A Musical Revolution

By Shawn Ryan

Photos By Angela Foster

Hands playing the piano

Martha Summa- Chadwick calls it her “hair-on-the-back-of-the-neck moment.”

A pianist by profession and music therapist by passion, she was working with an autistic 4-year-old girl who had never spoken. The work was agonizingly slow at first.

After discovering that the girl was fascinated with computers, Summa-Chadwick—who has spent most of her paycheck-earning career as a computer specialist—turned to a software program with lessons on how to read music.

“It took a while but, when it took, it took off all of a sudden. She got it,” recalls Summa-Chadwick, who was teaching piano at UT Chattanooga at the time. “We plugged in the keyboard, and she started playing right away.

“And then she started singing.”

Such enormous breakthroughs are not the everyday results of music therapy. Mostly they’re incremental steps that lead to small successes that build upon each other. Since starting in the early 2000s, Summa-Chadwick has used music therapy to help those suffering not only from the mental and emotional effects of autism but also the physical effects of Parkinson’s disease, cerebral palsy and strokes.

It has not been an easy path to walk, she says. Not everyone— including some doctors—believes music therapy is beneficial or even works at all.

Martha Summa-Chadwick
Martha Summa-Chadwick

“Over 20 years of advocacy, there have been many times when I’ve said, ‘I’m done. I’m not doing this. I’m tired of getting doors slammed in my face. I’m tired of people walking away and saying, ‘No, this isn’t worth it.’ Then the next day I stand up and say, ‘It’s too important.’

“I truly, truly believe that music can revolutionize health care and education if we would only go there, and I have to carry that message.”

Neurological studies have shown that music therapy works, but the word isn’t getting out enough, she says.

“There’s gobs of neurosciences up there. It’s staying up there in neuroscience land. It’s not filtering down. That’s where the groundswell coming up from public opinion needs to happen.”

Jumpstarting public opinion is one of the biggest hurdles, though. They may hear the phrase, but most people often don’t know what music therapy actually is, says Summa-Chadwick, who earned a master’s degree in music in 1996 from UTC.

“The person on the street thinks that the musician playing over in the hospital is doing music therapy,” she says.

She’s doing her part to spread the word through such avenues as Ted Talks presentations, educational videos and published articles. She was chosen as a 2022 Honored Artist of the American Prize, a national nonprofit that describes itself as the nation’s most comprehensive series of contests in the classical arts. The Honored Arts award goes to individuals and ensembles that have shown outstanding creative or intellectual achievements. In Summa-Chadwick’s case, the award is for her advocacy of music as medicine.

Since 2013, she also has hosted the Power of Music concerts, annual performances that—along with a range of music that stretches across classical, jazz, blues, opera and pop, among others—feature panel discussions on the therapeutic outcomes of music therapy. The concerts are presented by Music Therapy Gateway in Communications, a nonprofit founded in 2013 by Summa-Chadwick, who remains its executive director.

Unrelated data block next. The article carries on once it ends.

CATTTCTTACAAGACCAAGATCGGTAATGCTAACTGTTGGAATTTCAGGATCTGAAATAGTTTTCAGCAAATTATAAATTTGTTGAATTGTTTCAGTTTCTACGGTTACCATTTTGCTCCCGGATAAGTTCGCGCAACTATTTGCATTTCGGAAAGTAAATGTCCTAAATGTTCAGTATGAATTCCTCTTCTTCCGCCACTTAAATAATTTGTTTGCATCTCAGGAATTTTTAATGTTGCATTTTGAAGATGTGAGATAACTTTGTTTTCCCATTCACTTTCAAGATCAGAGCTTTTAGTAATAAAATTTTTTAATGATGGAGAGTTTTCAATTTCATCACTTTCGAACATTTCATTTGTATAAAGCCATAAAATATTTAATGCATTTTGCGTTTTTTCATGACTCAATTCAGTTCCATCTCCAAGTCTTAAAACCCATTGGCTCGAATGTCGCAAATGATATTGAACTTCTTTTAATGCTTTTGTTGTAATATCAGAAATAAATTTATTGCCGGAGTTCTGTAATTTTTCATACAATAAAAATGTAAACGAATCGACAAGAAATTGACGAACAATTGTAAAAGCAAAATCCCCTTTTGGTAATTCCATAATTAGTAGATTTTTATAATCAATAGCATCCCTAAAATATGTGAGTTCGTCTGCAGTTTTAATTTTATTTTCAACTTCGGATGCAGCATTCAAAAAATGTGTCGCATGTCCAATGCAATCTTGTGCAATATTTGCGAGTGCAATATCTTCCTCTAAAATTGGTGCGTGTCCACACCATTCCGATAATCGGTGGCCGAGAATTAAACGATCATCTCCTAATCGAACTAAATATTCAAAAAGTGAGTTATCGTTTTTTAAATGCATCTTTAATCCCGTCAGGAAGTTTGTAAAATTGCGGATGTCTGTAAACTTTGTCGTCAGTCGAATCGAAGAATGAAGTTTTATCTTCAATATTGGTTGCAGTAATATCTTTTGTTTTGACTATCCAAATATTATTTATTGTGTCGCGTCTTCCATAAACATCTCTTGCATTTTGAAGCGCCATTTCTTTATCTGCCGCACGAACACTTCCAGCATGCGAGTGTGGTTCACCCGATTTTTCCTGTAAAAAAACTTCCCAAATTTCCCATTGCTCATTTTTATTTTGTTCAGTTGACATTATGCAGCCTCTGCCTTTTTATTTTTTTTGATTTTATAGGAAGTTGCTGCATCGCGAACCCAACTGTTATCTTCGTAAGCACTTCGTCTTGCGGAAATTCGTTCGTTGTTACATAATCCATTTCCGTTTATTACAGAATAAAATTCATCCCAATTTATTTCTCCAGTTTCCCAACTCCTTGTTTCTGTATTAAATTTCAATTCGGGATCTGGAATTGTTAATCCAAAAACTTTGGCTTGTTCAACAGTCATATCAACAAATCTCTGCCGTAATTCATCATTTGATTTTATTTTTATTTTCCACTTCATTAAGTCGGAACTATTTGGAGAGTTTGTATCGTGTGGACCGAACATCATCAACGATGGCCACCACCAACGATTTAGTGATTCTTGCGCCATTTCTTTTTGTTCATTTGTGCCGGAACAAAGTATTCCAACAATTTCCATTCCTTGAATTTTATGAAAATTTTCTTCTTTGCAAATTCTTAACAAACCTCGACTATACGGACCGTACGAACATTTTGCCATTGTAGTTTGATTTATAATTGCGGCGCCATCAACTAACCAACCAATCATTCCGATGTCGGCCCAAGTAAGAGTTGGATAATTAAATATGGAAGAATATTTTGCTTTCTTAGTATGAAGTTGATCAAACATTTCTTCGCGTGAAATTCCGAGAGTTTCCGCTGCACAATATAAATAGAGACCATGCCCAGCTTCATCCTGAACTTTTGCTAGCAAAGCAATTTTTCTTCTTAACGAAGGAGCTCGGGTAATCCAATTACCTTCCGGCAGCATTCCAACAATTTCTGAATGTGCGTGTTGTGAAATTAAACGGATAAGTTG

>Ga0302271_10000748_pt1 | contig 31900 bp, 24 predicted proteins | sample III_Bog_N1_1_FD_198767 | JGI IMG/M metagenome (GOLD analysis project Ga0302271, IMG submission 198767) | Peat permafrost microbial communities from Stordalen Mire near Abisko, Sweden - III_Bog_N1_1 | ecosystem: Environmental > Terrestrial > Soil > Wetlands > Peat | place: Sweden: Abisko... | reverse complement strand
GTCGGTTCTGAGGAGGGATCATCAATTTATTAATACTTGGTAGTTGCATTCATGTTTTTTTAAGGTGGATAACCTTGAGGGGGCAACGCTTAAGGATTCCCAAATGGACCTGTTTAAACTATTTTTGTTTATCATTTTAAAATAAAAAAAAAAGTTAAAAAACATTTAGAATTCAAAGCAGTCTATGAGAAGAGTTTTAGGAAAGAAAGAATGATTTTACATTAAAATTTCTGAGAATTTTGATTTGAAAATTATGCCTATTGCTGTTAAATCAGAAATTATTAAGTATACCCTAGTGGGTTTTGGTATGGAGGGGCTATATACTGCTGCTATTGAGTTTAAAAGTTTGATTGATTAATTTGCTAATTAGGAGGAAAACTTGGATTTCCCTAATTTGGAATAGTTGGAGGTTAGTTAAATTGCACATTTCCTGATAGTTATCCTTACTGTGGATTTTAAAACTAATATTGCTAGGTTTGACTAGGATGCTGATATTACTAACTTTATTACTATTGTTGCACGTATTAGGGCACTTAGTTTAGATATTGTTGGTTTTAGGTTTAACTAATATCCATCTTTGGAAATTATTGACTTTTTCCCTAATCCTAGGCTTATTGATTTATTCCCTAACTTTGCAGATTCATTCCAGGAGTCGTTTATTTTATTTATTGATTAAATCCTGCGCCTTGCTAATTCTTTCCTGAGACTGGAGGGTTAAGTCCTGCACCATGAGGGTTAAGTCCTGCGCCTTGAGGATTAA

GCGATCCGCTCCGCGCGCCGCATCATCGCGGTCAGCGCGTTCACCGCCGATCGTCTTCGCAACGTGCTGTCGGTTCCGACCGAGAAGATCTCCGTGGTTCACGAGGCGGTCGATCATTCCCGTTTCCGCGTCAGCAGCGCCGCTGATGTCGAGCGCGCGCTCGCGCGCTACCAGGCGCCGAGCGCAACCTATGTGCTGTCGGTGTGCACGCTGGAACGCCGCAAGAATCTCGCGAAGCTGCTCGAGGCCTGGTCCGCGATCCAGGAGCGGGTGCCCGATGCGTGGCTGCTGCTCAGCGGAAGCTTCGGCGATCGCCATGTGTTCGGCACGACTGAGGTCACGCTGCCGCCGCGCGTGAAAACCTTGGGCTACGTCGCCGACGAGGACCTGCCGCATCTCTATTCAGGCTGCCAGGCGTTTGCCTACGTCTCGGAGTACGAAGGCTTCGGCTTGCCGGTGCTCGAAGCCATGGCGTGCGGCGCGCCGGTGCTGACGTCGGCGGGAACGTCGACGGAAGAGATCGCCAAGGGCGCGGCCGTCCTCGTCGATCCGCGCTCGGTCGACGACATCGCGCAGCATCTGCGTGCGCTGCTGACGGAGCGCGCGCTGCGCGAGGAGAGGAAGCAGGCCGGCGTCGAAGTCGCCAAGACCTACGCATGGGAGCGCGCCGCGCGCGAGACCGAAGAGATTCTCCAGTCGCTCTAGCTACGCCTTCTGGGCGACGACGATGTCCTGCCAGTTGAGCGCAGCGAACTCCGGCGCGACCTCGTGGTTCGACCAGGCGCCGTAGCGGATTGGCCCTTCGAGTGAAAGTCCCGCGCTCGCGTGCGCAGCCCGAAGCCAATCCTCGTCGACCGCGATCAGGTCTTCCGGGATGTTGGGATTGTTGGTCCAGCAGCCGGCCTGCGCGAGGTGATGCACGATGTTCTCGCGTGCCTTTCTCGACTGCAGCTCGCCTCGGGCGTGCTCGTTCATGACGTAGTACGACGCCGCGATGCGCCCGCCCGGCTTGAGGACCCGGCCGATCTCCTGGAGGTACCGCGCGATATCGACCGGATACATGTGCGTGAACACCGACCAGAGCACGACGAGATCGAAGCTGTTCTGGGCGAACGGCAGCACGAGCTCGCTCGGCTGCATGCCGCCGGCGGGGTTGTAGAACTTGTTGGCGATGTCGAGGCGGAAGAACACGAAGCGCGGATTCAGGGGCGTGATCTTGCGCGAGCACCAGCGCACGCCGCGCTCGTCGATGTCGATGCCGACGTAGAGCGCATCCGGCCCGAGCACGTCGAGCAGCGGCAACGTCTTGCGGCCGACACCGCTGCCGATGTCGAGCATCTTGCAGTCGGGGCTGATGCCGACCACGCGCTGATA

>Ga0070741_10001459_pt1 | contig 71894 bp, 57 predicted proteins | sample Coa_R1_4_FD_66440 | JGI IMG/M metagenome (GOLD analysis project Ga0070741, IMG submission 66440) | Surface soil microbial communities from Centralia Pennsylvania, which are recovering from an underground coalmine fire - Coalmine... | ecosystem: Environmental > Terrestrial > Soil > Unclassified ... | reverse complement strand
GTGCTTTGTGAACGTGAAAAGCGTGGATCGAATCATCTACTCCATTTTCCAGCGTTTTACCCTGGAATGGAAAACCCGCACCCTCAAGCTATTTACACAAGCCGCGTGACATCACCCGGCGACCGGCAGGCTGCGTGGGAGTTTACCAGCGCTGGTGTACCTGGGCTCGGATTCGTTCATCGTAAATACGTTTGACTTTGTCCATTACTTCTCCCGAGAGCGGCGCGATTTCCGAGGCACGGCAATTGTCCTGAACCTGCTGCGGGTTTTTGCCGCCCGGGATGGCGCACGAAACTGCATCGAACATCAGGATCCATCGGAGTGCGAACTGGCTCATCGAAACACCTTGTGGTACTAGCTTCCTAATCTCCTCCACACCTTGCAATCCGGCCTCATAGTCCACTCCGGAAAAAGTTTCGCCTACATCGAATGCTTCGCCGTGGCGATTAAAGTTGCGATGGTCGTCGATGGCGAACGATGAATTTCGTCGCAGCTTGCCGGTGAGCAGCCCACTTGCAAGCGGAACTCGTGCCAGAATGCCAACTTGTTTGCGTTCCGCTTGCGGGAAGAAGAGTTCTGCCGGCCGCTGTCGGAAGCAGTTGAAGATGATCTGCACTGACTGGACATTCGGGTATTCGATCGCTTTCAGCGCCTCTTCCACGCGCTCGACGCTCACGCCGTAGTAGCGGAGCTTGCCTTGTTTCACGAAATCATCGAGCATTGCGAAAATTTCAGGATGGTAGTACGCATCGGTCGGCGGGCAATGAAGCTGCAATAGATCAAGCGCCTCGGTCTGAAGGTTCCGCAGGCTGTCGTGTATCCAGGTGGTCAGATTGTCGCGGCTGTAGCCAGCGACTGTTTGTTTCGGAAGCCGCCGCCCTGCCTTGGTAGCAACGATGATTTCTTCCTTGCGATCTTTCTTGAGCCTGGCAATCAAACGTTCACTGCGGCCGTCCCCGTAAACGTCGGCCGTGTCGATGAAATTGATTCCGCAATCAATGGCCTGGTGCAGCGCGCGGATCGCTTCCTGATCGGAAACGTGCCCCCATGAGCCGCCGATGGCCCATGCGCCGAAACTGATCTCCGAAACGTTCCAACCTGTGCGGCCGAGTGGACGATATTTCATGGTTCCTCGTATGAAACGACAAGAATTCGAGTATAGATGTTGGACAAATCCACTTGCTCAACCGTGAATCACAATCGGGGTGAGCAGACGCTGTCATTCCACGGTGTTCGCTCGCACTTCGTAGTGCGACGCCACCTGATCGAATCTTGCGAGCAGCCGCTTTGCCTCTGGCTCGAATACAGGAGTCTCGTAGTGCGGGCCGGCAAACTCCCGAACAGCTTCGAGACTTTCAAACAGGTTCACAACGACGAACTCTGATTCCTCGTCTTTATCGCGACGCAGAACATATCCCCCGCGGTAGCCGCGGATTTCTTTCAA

Music therapy can work on multiple levels and improve multiple issues, she says, by increasing the brain’s plasticity, the condition of creating new neural pathways when others are damaged.

Martha Summa-Chadwick performs on the piano.
Martha Summa-Chadwick performs on the piano.

Walking, for instance, can be a serious issue for those with brain disfunction. Music can help alleviate some of those problems, Summa-Chadwick says.

The number of steps a person takes usually corresponds to the number of heartbeats per minute, she explains, so improvement means increasing or decreasing the music’s tempo to match the steps.

Brain damage caused by a stroke may mean a walking tempo of 60 beats per minute, almost slow motion. People with Parkinson’s take a lot of short steps to offset balance issues. Children on the autism spectrum walk in a “kinetic stutter,” she says.

“After a person has a stroke, you want to gradually bring them up so they’re walking faster. A person with Parkinson’s, who’s walking a lot, you want to slow that down, let them take longer steps. “

“With the children with autism, a lot of times the goal is just to get the gait stronger, specifically, walking on the beat.”

It may seem obvious, but a key factor in music therapy is finding the right type of music, whether it’s rock, jazz, classical, whatever, she says. For the best results, the music must have a personal relevance to the person. As an example, an older person with dementia may like the Beatles or Frank Sinatra, she says.

“Research shows that the music they’re going to prefer is what was happening in their formative years of high school or college,” she says.

On the other side of the age range, one of her young patients loved “Happy Birthday to You,” so she started therapy with it.

Things get tough if the patient is nonverbal.

“If they can’t communicate it, then it’s a best guess,” she says.

Sometimes those guesses don’t hit the right note.

“I remember there was a 5-year-old I was working with, and I thought every kid wanted ‘Wheels on the Bus,’ so I played ‘Wheels on the Bus.’

“He did really well for a while and then gradually he wasn’t doing as well. His mother said, ‘Would you play some Beethoven? He hates ‘Wheels on the Bus.’”